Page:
This project was made possible by a Wang Center for Global Education Research Grant at Pacific Lutheran University, the Rainier Writing Workshop MFA and friends and family in Arklow and Belfast.
Interfaith Earth Day Fair
April 21, 2016
This year’s event is an interactive fair, including Sustainability Walking Tours, Mindfulness Meditations, an Open Mic Café, and a Solution Center featuring tables by sponsoring organizations and other groups who have been invited to share.
Sponsored by: STM, ICTC, Seattle U Campus Ministry, Earth Ministry
Celebrate Earth Day with Bill McKibben
April 5, 2016
This is an intimate, free event with author and activist Bill McKIbben in celebration of Earth Day where audience members can engage in conversation about key environmental issues including climate change, fossil fuel divestment, and Pope Francis’ Encyclical on the Environment.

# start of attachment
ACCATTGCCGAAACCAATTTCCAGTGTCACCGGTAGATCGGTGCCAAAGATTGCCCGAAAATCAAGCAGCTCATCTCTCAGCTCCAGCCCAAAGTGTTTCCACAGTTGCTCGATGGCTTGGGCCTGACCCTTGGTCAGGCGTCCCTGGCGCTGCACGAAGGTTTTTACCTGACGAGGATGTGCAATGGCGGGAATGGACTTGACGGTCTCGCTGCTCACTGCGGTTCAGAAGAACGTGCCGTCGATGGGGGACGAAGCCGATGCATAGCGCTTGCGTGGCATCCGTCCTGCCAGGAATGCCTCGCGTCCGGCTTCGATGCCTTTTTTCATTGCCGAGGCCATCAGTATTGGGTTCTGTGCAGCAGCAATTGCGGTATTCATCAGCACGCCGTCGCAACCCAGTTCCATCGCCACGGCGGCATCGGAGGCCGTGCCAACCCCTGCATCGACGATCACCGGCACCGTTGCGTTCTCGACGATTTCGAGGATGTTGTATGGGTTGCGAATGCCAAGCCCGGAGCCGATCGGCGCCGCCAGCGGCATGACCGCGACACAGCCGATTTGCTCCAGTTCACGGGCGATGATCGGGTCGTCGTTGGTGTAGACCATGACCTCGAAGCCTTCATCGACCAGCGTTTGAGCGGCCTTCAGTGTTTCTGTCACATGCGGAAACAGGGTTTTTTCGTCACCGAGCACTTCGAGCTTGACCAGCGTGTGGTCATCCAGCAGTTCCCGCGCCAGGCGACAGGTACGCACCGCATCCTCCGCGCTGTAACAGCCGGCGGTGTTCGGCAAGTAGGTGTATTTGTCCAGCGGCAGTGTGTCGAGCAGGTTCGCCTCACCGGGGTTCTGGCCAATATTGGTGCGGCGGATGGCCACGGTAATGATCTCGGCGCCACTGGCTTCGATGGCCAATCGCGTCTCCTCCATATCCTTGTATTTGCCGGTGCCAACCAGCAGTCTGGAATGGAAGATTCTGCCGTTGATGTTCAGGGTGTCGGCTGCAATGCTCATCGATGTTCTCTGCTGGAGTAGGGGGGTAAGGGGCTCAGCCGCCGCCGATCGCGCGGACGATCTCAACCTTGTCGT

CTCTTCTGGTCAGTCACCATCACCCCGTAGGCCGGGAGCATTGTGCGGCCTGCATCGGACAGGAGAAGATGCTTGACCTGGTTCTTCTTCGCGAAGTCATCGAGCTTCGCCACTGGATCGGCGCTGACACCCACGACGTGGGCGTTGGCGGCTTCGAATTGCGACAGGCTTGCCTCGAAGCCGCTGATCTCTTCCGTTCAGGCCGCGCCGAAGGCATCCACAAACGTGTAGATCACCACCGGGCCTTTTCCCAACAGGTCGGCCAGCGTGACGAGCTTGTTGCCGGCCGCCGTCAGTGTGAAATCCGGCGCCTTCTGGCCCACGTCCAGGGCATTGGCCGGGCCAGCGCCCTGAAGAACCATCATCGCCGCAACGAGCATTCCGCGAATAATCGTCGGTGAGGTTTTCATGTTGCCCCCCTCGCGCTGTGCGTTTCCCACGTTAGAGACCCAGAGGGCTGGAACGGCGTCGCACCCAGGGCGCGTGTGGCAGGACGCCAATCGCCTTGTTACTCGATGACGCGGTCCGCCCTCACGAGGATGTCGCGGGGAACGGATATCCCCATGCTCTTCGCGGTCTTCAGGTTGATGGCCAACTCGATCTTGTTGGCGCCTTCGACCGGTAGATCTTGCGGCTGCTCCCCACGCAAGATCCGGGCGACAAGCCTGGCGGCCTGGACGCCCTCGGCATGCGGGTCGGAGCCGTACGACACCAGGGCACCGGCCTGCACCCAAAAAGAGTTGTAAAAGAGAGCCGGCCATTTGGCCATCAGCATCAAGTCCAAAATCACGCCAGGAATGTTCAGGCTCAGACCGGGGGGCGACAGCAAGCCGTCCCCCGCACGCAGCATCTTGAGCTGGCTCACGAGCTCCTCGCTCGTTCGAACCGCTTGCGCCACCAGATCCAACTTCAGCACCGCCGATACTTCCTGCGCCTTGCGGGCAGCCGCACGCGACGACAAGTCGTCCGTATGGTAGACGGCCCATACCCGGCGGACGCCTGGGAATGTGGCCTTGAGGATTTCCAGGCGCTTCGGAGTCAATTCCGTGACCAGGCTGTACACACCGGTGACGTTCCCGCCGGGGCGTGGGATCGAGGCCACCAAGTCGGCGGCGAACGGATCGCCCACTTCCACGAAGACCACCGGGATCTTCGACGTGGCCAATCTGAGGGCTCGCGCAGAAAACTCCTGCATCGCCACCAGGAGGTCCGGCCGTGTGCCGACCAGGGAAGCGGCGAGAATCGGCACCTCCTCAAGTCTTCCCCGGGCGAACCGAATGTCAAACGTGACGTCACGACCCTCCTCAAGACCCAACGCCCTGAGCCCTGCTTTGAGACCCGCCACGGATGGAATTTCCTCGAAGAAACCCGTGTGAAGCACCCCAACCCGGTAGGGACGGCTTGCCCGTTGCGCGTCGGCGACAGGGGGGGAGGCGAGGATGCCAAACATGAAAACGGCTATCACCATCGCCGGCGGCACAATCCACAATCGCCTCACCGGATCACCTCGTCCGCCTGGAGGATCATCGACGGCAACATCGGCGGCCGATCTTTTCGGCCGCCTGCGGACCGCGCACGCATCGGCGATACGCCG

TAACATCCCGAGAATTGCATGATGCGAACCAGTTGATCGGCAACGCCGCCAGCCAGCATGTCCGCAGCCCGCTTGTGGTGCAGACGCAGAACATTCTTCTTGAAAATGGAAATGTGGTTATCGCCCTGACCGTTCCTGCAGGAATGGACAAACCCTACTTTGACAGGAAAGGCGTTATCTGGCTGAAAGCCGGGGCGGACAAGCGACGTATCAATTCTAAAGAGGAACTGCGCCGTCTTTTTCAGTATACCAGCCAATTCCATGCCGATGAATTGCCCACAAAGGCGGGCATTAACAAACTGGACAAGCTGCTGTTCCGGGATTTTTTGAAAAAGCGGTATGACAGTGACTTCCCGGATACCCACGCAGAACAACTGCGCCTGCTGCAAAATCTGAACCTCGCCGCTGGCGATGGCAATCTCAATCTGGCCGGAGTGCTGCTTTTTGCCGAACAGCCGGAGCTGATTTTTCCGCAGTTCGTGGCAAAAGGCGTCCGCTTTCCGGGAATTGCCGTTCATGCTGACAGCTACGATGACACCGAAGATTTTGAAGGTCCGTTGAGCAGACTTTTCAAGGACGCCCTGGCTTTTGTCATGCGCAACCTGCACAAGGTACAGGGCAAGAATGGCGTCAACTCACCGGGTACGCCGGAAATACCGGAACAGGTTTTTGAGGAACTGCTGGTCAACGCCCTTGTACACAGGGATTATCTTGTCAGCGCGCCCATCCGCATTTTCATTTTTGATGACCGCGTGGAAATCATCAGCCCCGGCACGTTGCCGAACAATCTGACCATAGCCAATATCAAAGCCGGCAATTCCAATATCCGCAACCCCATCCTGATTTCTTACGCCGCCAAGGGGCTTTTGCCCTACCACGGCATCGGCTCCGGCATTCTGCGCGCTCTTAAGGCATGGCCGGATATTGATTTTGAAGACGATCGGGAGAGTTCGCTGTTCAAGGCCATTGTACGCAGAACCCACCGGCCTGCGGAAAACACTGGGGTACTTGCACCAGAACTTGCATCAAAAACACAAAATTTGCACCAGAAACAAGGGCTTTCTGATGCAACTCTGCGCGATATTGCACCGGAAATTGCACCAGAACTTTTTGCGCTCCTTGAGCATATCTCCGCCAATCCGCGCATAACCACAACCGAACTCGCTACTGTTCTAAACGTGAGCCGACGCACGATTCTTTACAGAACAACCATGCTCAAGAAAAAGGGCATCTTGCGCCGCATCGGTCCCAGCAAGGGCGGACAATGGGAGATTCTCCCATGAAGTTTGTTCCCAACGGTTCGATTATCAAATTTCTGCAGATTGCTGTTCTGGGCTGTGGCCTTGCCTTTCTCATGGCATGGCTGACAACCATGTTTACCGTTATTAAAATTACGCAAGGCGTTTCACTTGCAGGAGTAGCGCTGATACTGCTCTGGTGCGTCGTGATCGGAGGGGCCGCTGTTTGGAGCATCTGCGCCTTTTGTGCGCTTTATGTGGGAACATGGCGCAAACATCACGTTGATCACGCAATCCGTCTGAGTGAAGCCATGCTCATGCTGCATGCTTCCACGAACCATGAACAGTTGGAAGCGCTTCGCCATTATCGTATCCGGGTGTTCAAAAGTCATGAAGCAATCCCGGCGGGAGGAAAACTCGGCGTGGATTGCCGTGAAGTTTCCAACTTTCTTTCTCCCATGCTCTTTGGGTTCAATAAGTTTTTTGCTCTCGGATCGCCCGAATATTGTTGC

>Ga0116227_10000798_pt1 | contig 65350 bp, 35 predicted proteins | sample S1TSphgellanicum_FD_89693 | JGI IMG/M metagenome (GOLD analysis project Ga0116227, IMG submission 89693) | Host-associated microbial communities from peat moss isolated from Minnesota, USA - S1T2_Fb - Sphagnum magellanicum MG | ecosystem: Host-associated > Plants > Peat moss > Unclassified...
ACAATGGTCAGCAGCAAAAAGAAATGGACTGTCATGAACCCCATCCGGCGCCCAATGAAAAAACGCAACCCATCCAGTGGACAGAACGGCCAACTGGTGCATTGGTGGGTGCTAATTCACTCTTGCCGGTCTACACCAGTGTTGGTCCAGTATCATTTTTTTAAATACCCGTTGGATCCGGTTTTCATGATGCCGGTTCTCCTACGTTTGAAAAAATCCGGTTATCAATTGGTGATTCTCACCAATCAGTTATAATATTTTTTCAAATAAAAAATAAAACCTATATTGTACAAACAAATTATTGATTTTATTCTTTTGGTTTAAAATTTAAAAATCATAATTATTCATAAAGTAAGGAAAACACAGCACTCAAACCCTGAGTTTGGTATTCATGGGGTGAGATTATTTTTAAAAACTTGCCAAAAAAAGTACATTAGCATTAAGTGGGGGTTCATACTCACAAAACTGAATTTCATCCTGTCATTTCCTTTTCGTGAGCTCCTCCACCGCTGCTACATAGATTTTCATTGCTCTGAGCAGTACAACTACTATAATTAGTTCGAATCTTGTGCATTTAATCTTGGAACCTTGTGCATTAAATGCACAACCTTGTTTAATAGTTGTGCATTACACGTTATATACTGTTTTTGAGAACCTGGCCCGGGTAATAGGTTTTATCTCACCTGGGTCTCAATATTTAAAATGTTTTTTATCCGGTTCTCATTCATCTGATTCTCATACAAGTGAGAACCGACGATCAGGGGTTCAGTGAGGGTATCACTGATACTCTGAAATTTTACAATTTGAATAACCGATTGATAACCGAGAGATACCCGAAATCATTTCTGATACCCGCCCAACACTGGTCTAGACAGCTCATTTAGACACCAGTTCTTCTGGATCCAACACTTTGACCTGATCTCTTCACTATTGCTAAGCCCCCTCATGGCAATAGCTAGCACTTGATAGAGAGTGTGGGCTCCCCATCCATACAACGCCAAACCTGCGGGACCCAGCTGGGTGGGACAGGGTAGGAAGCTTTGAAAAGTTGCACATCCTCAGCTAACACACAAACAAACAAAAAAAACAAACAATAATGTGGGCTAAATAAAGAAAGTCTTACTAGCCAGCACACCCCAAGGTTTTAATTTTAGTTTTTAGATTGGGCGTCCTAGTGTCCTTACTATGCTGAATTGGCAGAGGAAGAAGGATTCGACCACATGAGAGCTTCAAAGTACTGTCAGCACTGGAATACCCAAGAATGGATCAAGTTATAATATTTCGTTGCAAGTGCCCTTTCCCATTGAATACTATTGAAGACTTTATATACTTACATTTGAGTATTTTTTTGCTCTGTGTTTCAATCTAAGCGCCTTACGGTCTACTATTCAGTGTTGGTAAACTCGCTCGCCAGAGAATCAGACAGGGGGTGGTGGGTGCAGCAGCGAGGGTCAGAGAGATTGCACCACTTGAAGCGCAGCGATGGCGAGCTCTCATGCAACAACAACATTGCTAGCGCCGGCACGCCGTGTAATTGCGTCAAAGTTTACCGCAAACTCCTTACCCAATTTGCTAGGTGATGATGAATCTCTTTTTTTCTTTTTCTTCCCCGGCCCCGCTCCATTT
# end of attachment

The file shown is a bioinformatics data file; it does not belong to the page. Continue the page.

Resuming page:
Sponsored by: The Institute for Public Service, Environmental Studies Program, CEJS
IgnationQ 2016 Ignation LGBTQ+ and Ally Conference
April 1-3, 2016
IgnatianQ is a student-run and student-focused national Ignatian LGBTQ+ conference. Our own desire for social justice and the Jesuit values that inform our education are forces that work together for a more just and humane world. By exploring the intersections of sexuality, gender, and spirituality together, we strive to educate and empower the whole person.
IgnatianQ 2016 is “Celebrating Identities: Queer Solidarity at Jesuit Schools.” We live in the time of #blacklivesmatter and Laverne Cox: injustice, in whatever form it takes, hurts all of us. Thus, it does not make sense to draw lines around which issues should matter to LGBTQ+ people or which issues count as LGBTQ+ issues. We welcome all to join us, as we attempt to embrace how complicated, problematic, and beautiful our world is.
Speakers include: Kathleen Telvaccia, Joseph DeFilippis, Kiyomi Fujikawa, Matthew Woodward, Sabina Neem, Rachel Doll O’Mahoney, EPLi, Bridget O’Brien, Erica Martin, Peter Carlson Schattauer , and others.
Sponsored by: Seattle U Campus Ministry, ICTC, Seattle U Dept Anthropology/Sociology/Social Work, Magis, OMA, International Student Center, Office of Jesuit Mission and Identity, Division of Student Development